Spend the day on a street art tour of LA

Street art adorns hundreds of walls in Los Angeles and gives local artists a public opportunity to express themselves. (Photo courtesy of DJ Neff)

Looking to see more of Los Angeles, but are not sure where to start? Well, first of all, it is very valid. LA is huge, confusing and not at all on foot.

There are so many amazing parts of the city, from the incredible food to the hot beaches and excellent sports, but unfortunately LA’s art, more specifically its street art, is often overlooked. In almost every corner of the city, artists have let their creativity take over to create something incredible. Street art is a great way to learn about the city and its diverse communities. And all you have to do to start exploring it is clear your schedule and then go to the Metro Exposition line at USC.

Kobe Bryant mural by JONAS NEVER, 1336 Lebanon St

Start your morning with a delicious Dulce breakfast burrito ($ 8.75), then stroll over to the Jefferson / USC E-Line subway station on your way to downtown Los Angeles. Get off two stops later at the Pico Station Metro stop, just around the Crypto.com Arena and walk to the Kobe Bryant Mural created by JONAS NEVER.

JONAS NEVER is an LA-based muralist who can be identified by their imaginative but realistic pieces and shockingly fast treatment times. JONAS NEVER painted this piece in 2015 before Bryant’s tragic death. It then became an incredibly meaningful memorial to an icon after his death due to the play’s high quality and its location close to where Bryant played. While you are there, you are bound to be swarmed by legions of fans, making it a transformative experience and allowing you to understand the tremendous impact Bryant had on LA

Defend Dignity by Shepard Fairey, 1031 S Grand Ave.

Once you have shown respect, you can take a short 10-minute walk to Grand Ave, where you will find one of Shepard Fairey’s masterpieces, “Defend Dignity”. Fairey is a prolific Los Angeles artist, known for his politically motivated works. In addition to having countless murals located throughout the city, Fairey is perhaps best known for his “Hope” poster, designed for former President Barack Obama’s 2008 presidential campaign.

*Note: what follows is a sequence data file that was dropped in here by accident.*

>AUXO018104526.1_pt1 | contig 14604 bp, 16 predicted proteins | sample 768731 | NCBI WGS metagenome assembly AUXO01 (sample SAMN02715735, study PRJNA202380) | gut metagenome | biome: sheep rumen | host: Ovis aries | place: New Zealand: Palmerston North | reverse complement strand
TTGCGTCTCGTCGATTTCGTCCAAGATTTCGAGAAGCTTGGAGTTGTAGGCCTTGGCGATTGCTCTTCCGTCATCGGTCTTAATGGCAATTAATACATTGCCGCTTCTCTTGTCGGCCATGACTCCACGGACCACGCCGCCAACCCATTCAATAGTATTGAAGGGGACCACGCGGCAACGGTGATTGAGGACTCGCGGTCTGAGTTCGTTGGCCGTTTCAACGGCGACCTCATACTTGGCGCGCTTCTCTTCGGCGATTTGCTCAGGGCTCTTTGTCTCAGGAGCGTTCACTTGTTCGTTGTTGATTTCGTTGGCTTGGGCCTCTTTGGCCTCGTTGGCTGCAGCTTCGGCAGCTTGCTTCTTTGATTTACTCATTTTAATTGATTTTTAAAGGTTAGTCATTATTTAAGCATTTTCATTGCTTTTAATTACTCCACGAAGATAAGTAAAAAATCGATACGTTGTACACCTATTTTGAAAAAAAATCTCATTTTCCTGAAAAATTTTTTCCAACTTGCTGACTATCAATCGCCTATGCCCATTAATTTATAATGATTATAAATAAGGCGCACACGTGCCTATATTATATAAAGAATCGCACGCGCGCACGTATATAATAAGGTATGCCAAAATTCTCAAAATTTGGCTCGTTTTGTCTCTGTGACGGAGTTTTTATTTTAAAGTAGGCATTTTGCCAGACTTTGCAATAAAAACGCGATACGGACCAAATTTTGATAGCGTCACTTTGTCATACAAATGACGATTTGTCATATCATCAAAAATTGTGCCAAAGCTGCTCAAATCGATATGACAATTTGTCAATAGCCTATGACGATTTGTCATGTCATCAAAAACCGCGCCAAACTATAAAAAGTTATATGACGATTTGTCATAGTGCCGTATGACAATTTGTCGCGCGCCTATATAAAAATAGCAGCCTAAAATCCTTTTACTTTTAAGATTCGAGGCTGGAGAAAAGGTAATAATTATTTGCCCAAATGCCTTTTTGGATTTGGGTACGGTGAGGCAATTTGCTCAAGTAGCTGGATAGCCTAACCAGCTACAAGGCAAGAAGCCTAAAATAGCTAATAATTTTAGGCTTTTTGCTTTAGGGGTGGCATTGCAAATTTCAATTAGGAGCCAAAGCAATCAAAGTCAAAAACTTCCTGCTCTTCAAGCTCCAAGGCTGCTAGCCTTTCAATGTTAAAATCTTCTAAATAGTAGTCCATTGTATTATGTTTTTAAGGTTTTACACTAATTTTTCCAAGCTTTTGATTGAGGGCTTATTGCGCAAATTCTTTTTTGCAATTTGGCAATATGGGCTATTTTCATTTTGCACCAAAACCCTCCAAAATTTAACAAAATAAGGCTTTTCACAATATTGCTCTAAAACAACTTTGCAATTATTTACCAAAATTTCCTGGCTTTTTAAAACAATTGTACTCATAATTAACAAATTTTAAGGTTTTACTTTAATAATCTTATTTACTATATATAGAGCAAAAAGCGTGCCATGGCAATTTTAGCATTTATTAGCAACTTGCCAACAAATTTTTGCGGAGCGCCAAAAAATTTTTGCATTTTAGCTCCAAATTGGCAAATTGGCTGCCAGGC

Defend Dignity wants to “inspire sensitivity towards our fellow human beings and the planet itself.” It is a truly magnificent and effective work of art that inspires us to bring about change. It uses only red, white and blue and depicts an idyllic America where there is equality and the country welcomes immigrants. It is a vivid reminder of our country’s mistakes and a call to get better.

Fairey has similar works throughout Los Angeles, and one could spend an entire day exploring the city alone through his art. But that would be another article.

Street Art Street, 4th and Alameda

Hop back on the subway to 7th Street / Metro Center and find 40 Beverly Blvd. bus line on the 6th and Flower. Then take the bus to Little Tokyo, get off at 4th and Alameda, or Street Art Street.

There are many breathtaking murals in this area, but one artist whose work constantly stands out is the Royal Dog. Best known for its photorealistic murals depicting black women wearing traditional Korean hanbok dresses, Royal Dog’s work is fascinating. His portraits convey different emotions, and luckily for the viewer, they are blown up on the sides of buildings so you stop where you are and look at it. Along Street Art Street is a wealth of murals to stop, contemplate and take pictures in front of.

Because there is so much to see in this area, you should consider picking up some food first. Hama Sushi is a must-try for everyday lunch. And if you’re not in the mood for a sit-down meal, head to Somi Somi for its mouth-watering Ah-Boong ($ 6) or to Mitsuru Cafe for a life-changing Imagawayaki to eat on the go ($ 2).

The Container Yard, 800 E 4th St

The last stop on the street art tour is a block away from Street Art Street on 4th Street. Although the interior exhibits are closed, the exterior murals on the Container Yard are visible from the road and worth stopping to see. Intricate murals occupy every available empty space on the sides of buildings in this warehouse complex.

Located on a former mochi factory, Container Yard lets artists’ imagination run wild and gives them a giant canvas to paint what they can imagine. Murals here have depicted everything from random, vibrant splashes of color to moving Bryant tributes. The Container Yard had former artists like Tristan Eaton who have been able to make a name for themselves with his fascinating and colorful collages.

While you’re here, be sure to check out Art Share LA. While not street art, it is an artist collective located next to Container Yard, featuring upcoming LA-based creatives. It’s a free experience and well worth 30 minutes worth of your time.

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